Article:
A Bayesian Model for Estimating Population Means Using a Link-Tracing Sampling Design
Article first published online: 13 JUN 2011
© 2011, The International Biometric Society
Volume 68, Issue 1, pages 165–173, March 2012
How to Cite
St. Clair, K. and O'Connell, D. (2012), A Bayesian Model for Estimating Population Means Using a Link-Tracing Sampling Design. Biometrics, 68: 165–173. doi: 10.1111/j.1541-0420.2011.01631.x
- Issue published online: 23 MAR 2012
- Article first published online: 13 JUN 2011
- Received September 2010. Revised April 2011. Accepted April 2011.
- Bayesian modeling;
- Exchangeable distributions;
- Link-tracing designs;
- Population networks;
- Snowball sampling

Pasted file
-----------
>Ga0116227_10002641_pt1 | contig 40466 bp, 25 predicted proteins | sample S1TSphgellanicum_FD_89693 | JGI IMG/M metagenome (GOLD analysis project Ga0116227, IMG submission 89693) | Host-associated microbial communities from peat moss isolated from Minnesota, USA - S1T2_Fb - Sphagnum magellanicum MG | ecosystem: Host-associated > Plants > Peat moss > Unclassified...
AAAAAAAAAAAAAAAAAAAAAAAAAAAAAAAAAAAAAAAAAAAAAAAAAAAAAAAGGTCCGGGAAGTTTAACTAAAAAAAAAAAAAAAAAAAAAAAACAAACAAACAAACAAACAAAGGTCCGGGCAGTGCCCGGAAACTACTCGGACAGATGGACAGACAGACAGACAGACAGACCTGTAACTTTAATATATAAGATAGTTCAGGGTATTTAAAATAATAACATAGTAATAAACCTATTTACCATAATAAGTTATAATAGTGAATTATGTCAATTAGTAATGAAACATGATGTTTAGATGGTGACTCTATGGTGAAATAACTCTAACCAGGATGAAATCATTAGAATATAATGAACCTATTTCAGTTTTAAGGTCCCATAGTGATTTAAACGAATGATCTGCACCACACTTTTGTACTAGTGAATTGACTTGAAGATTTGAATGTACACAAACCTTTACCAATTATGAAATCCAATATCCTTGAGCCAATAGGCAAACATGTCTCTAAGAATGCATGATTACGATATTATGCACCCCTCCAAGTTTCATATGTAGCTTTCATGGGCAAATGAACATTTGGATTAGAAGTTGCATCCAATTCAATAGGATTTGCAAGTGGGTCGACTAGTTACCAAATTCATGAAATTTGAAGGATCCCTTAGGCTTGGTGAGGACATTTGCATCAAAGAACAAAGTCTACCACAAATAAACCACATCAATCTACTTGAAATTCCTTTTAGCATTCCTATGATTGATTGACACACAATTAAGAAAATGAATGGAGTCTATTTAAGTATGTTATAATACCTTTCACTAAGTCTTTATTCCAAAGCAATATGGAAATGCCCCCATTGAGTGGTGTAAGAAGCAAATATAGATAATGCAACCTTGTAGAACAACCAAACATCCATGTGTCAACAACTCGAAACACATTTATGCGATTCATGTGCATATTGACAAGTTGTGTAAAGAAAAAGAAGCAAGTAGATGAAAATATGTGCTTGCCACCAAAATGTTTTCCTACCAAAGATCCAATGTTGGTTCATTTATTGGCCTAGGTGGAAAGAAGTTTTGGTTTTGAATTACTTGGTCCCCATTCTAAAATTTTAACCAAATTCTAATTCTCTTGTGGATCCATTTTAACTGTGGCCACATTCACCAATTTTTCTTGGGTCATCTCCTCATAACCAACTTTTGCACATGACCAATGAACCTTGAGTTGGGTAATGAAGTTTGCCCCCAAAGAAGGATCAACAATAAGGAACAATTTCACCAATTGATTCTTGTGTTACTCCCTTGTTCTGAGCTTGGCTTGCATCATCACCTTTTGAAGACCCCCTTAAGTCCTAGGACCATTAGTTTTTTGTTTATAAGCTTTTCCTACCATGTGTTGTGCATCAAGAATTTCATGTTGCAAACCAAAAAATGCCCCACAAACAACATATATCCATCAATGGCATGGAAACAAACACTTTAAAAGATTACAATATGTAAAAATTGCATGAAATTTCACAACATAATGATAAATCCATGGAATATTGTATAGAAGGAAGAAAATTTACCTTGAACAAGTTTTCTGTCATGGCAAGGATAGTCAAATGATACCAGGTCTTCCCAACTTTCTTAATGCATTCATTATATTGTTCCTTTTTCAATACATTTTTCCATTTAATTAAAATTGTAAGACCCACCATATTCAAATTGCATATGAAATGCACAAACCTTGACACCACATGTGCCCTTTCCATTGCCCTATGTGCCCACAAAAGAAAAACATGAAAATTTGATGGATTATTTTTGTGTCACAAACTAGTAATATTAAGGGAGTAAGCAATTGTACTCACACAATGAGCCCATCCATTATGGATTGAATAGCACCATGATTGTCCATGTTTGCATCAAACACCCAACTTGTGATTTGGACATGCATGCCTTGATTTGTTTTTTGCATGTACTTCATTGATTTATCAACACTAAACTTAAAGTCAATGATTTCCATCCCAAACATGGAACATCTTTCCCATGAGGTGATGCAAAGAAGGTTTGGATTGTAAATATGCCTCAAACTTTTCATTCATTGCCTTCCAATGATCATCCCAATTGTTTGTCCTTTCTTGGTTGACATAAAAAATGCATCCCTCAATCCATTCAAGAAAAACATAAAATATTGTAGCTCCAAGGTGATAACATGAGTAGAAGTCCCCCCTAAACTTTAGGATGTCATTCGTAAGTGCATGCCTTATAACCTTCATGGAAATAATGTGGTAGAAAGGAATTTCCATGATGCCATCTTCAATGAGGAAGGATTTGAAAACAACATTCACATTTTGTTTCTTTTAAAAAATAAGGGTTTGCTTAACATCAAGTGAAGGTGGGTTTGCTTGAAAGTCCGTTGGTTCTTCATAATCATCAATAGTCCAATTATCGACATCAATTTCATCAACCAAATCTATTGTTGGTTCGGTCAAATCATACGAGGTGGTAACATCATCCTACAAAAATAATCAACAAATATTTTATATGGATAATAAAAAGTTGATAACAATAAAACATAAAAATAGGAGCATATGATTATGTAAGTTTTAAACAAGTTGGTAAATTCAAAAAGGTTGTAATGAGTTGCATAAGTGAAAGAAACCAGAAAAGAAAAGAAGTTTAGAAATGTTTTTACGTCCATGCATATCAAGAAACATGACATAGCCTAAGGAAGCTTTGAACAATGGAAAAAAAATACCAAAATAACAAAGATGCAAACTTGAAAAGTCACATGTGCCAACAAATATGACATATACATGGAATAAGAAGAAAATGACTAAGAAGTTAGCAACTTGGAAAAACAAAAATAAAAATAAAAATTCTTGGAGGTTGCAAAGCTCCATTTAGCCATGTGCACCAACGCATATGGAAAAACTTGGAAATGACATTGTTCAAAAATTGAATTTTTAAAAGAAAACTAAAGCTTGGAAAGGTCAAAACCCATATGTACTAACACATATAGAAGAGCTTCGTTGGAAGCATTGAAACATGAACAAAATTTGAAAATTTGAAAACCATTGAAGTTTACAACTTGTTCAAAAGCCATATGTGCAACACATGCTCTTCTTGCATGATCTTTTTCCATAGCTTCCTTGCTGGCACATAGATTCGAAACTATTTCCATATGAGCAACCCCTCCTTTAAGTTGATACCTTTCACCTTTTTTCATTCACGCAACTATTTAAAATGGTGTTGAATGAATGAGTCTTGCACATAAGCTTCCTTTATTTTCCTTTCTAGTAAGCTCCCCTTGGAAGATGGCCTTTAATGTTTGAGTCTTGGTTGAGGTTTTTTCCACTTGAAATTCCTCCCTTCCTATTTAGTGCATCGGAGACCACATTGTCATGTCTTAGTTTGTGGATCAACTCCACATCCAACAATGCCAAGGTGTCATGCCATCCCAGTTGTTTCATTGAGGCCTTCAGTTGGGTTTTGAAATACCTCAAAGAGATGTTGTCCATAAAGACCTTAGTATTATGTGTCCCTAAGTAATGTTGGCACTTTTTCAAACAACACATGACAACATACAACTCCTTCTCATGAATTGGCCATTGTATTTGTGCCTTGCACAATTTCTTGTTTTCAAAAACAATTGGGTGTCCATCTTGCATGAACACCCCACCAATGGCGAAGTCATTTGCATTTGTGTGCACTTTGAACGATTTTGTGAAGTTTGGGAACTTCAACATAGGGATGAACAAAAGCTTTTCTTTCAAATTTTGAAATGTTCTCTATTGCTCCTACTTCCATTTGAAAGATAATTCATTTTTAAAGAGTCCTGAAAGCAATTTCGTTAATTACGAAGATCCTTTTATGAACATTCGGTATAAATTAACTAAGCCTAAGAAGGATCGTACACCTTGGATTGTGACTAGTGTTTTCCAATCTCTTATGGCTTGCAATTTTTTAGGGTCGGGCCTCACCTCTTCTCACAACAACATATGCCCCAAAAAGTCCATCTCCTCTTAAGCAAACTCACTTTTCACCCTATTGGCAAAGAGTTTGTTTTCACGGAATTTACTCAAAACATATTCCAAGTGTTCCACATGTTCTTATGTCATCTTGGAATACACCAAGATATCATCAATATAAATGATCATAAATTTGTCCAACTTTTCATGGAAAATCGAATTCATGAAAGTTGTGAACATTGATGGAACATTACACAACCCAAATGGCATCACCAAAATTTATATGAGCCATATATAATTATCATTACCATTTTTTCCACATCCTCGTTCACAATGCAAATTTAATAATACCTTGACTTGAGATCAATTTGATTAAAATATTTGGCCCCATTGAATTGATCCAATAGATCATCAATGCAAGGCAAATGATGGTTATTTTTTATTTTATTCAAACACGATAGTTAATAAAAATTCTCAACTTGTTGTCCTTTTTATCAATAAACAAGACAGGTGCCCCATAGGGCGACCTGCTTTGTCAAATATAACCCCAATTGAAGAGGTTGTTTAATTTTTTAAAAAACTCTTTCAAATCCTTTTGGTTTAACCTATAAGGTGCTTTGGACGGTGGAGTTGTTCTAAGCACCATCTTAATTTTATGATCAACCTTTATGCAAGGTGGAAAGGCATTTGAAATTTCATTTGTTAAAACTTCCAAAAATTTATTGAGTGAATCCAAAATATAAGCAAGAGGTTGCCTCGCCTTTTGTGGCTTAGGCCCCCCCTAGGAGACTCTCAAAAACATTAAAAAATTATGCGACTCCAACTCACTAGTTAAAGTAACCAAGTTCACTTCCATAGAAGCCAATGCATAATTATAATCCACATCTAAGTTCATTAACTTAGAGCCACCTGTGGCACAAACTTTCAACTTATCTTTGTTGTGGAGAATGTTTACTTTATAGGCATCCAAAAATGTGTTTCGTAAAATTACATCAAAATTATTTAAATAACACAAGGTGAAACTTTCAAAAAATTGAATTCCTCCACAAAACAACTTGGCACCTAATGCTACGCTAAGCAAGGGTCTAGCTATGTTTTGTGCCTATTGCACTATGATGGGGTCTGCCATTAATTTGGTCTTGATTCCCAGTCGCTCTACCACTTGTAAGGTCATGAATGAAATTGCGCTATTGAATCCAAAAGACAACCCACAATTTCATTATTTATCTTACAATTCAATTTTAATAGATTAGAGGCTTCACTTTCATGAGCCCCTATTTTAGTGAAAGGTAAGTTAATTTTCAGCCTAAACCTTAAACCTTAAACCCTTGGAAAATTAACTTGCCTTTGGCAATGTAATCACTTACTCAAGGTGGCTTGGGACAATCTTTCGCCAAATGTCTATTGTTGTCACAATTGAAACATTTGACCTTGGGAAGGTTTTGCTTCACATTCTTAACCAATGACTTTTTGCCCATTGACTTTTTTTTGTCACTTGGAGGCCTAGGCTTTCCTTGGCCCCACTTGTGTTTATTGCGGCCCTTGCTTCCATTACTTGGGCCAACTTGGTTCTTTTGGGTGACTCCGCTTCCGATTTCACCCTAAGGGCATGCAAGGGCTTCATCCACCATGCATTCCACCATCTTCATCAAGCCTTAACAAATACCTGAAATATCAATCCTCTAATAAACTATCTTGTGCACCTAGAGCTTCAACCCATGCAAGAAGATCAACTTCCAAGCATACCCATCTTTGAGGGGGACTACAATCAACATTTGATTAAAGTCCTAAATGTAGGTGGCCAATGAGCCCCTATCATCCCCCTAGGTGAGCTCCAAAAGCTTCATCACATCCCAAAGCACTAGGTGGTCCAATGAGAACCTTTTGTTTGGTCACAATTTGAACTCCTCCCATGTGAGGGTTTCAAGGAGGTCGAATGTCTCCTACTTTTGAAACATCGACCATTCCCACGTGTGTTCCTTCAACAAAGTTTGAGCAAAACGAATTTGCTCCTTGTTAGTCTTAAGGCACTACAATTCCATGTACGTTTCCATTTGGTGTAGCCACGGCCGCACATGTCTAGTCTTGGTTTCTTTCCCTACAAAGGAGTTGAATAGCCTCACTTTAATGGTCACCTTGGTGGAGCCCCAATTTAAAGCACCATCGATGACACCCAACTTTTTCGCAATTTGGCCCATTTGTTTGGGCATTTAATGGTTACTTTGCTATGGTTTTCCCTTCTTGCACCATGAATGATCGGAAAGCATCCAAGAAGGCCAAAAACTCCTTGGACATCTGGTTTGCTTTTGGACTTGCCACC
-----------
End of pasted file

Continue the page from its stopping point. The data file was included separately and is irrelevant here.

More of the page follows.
Summary Link-tracing sampling designs can be used to study human populations that contain “hidden” groups who tend to be linked together by a common social trait. These links can be used to increase the sampling intensity of a hidden domain by tracing links from individuals selected in an initial wave of sampling to additional domain members. Chow and Thompson (2003, Survey Methodology 29, 197–205) derived a Bayesian model to estimate the size or proportion of individuals in the hidden population for certain link-tracing designs. We propose an addition to their model that will allow for the modeling of a quantitative response. We assess properties of our model using a constructed population and a real population of at-risk individuals, both of which contain two domains of hidden and nonhidden individuals. Our results show that our model can produce good point and interval estimates of the population mean and domain means when our population assumptions are satisfied.